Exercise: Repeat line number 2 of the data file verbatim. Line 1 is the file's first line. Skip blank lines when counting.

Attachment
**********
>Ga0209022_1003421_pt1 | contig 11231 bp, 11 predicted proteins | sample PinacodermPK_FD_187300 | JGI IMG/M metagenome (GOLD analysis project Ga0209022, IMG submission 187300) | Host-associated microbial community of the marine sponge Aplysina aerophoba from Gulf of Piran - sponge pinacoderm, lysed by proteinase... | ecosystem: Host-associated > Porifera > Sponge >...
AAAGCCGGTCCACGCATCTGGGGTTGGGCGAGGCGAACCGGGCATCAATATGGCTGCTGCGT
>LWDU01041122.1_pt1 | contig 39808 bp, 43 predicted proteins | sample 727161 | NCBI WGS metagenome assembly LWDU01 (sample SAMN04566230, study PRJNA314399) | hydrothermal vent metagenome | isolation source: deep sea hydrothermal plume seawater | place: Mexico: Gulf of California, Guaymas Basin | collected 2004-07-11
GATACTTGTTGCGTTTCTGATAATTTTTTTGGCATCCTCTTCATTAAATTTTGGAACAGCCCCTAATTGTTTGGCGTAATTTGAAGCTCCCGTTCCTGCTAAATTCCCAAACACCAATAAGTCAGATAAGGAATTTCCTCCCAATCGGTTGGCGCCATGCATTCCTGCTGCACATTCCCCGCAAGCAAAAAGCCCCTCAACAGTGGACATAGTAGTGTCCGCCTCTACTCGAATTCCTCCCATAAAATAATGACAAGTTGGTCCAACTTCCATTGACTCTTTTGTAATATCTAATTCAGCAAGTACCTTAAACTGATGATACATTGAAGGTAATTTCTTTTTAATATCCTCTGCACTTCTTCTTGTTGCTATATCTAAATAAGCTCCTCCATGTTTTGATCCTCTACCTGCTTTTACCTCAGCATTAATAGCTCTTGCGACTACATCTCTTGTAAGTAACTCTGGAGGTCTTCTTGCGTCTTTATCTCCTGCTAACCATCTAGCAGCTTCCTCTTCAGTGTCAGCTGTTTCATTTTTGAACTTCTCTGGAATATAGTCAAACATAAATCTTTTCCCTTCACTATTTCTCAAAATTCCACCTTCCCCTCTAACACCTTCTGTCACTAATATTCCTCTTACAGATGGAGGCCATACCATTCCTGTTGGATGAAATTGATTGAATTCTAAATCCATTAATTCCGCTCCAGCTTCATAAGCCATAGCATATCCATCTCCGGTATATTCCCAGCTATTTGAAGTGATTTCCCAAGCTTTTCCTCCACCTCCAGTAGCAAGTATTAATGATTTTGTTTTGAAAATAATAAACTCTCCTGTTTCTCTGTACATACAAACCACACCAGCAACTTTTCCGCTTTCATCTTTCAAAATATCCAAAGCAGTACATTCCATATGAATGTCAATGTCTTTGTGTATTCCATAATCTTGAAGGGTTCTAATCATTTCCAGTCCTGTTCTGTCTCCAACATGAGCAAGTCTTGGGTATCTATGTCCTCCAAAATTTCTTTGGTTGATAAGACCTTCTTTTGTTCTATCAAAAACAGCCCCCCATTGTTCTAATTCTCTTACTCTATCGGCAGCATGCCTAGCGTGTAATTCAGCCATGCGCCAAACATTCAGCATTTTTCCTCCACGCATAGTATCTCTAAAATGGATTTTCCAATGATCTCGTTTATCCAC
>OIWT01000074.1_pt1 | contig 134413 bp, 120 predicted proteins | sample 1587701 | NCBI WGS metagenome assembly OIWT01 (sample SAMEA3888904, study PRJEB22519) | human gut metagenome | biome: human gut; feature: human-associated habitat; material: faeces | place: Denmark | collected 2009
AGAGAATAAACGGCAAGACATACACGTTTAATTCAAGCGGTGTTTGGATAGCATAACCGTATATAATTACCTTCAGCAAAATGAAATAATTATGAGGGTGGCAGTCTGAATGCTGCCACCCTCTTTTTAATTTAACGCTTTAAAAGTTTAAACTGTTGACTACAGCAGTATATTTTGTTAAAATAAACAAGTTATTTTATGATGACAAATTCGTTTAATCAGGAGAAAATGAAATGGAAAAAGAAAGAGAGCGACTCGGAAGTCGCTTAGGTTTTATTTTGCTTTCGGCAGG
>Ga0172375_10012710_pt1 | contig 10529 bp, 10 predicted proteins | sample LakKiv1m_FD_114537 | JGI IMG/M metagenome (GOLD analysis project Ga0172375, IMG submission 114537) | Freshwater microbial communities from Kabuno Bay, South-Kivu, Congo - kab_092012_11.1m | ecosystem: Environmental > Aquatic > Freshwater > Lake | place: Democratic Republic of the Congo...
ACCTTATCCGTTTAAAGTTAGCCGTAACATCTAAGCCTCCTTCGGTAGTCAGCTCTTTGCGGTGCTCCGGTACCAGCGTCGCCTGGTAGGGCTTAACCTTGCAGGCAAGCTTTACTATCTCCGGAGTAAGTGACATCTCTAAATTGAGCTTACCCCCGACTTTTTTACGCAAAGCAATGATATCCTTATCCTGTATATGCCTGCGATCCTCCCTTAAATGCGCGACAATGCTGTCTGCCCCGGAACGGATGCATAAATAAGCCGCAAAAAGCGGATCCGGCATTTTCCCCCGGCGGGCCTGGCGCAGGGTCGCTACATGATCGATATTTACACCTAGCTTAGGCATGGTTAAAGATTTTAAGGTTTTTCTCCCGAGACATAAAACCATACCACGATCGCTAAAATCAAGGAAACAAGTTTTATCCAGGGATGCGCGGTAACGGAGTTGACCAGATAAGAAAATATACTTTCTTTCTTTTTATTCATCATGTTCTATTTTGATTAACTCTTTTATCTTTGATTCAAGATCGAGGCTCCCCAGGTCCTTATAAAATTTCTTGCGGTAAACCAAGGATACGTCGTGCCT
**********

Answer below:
AAAGCCGGTCCACGCATCTGGGGTTGGGCGAGGCGAACCGGGCATCAATATGGCTGCTGCGT